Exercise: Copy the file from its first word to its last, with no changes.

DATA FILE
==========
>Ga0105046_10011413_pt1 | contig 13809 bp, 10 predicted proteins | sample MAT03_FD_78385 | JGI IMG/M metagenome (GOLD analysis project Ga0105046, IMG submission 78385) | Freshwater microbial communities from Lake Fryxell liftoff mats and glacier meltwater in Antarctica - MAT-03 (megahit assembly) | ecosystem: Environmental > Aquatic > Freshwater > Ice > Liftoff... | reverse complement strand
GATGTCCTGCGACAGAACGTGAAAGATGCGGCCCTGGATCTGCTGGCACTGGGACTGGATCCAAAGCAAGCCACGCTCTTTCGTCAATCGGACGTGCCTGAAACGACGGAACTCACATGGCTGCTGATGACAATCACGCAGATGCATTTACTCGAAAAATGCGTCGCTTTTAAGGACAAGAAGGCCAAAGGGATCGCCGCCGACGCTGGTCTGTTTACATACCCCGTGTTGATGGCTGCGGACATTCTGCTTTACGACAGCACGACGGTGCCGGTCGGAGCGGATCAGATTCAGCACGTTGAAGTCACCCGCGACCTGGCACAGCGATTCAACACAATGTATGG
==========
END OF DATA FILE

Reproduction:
>Ga0105046_10011413_pt1 | contig 13809 bp, 10 predicted proteins | sample MAT03_FD_78385 | JGI IMG/M metagenome (GOLD analysis project Ga0105046, IMG submission 78385) | Freshwater microbial communities from Lake Fryxell liftoff mats and glacier meltwater in Antarctica - MAT-03 (megahit assembly) | ecosystem: Environmental > Aquatic > Freshwater > Ice > Liftoff... | reverse complement strand
GATGTCCTGCGACAGAACGTGAAAGATGCGGCCCTGGATCTGCTGGCACTGGGACTGGATCCAAAGCAAGCCACGCTCTTTCGTCAATCGGACGTGCCTGAAACGACGGAACTCACATGGCTGCTGATGACAATCACGCAGATGCATTTACTCGAAAAATGCGTCGCTTTTAAGGACAAGAAGGCCAAAGGGATCGCCGCCGACGCTGGTCTGTTTACATACCCCGTGTTGATGGCTGCGGACATTCTGCTTTACGACAGCACGACGGTGCCGGTCGGAGCGGATCAGATTCAGCACGTTGAAGTCACCCGCGACCTGGCACAGCGATTCAACACAATGTATGG